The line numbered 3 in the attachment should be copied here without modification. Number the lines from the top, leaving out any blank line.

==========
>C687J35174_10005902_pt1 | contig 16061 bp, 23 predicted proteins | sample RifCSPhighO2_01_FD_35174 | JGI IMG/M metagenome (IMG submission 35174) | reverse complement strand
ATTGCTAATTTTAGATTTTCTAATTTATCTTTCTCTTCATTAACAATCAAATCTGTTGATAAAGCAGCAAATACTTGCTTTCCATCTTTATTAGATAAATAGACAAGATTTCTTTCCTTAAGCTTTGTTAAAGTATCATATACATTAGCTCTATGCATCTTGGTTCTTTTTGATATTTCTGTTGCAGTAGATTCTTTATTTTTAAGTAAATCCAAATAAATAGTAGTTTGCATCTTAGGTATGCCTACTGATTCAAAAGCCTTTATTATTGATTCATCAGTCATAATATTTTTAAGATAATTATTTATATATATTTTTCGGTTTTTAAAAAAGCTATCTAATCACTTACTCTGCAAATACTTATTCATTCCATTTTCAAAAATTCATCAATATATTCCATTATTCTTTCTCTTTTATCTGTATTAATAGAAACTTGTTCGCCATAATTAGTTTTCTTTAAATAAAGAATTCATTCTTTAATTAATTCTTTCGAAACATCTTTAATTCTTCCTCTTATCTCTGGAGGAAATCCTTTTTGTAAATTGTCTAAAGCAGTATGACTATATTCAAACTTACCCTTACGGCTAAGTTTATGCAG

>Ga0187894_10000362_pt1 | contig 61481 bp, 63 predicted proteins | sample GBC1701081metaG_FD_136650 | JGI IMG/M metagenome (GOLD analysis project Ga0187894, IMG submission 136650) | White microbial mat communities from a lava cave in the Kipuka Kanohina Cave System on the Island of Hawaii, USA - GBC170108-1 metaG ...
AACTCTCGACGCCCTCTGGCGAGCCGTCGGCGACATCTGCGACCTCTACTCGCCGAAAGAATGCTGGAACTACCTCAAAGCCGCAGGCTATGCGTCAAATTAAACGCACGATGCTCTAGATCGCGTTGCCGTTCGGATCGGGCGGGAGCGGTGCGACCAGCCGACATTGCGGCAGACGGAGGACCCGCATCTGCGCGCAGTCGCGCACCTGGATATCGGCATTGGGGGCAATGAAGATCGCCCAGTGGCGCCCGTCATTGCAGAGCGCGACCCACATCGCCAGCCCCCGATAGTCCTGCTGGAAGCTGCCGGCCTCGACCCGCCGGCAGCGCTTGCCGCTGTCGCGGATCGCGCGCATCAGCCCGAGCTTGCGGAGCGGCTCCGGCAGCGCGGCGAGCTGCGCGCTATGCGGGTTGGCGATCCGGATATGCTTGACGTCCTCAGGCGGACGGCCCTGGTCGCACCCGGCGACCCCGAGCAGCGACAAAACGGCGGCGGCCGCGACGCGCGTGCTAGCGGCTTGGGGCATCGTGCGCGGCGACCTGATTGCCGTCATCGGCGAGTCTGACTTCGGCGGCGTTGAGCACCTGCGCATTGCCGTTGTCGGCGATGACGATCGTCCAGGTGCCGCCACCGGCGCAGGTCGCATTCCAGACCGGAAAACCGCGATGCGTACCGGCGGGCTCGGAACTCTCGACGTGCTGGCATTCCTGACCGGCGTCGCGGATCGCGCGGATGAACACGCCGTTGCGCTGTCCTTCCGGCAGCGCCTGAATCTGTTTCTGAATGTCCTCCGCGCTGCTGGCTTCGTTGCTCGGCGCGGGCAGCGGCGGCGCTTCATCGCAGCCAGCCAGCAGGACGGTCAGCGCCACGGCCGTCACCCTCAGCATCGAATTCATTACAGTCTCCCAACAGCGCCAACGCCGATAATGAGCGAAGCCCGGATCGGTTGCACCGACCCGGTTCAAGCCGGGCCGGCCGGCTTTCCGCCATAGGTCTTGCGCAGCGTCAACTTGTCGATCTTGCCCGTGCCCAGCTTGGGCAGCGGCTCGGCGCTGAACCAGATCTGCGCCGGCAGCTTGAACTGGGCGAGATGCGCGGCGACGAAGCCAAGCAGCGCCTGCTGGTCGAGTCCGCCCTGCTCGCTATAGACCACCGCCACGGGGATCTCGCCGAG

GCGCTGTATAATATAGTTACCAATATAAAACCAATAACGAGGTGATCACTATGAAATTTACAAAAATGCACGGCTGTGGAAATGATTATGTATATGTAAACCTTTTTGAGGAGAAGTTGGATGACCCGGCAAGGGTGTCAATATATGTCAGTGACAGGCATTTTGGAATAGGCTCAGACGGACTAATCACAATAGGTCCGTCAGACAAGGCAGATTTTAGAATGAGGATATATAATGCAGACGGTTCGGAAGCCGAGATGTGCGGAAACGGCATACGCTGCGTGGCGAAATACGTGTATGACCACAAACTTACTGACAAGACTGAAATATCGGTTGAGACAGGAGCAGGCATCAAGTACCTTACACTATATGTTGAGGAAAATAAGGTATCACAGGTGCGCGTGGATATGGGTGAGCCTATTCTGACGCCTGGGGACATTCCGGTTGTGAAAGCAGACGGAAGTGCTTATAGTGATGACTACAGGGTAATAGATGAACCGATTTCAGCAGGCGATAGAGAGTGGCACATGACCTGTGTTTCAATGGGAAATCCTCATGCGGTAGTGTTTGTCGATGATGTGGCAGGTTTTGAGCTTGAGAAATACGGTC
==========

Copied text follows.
>Ga0187894_10000362_pt1 | contig 61481 bp, 63 predicted proteins | sample GBC1701081metaG_FD_136650 | JGI IMG/M metagenome (GOLD analysis project Ga0187894, IMG submission 136650) | White microbial mat communities from a lava cave in the Kipuka Kanohina Cave System on the Island of Hawaii, USA - GBC170108-1 metaG ...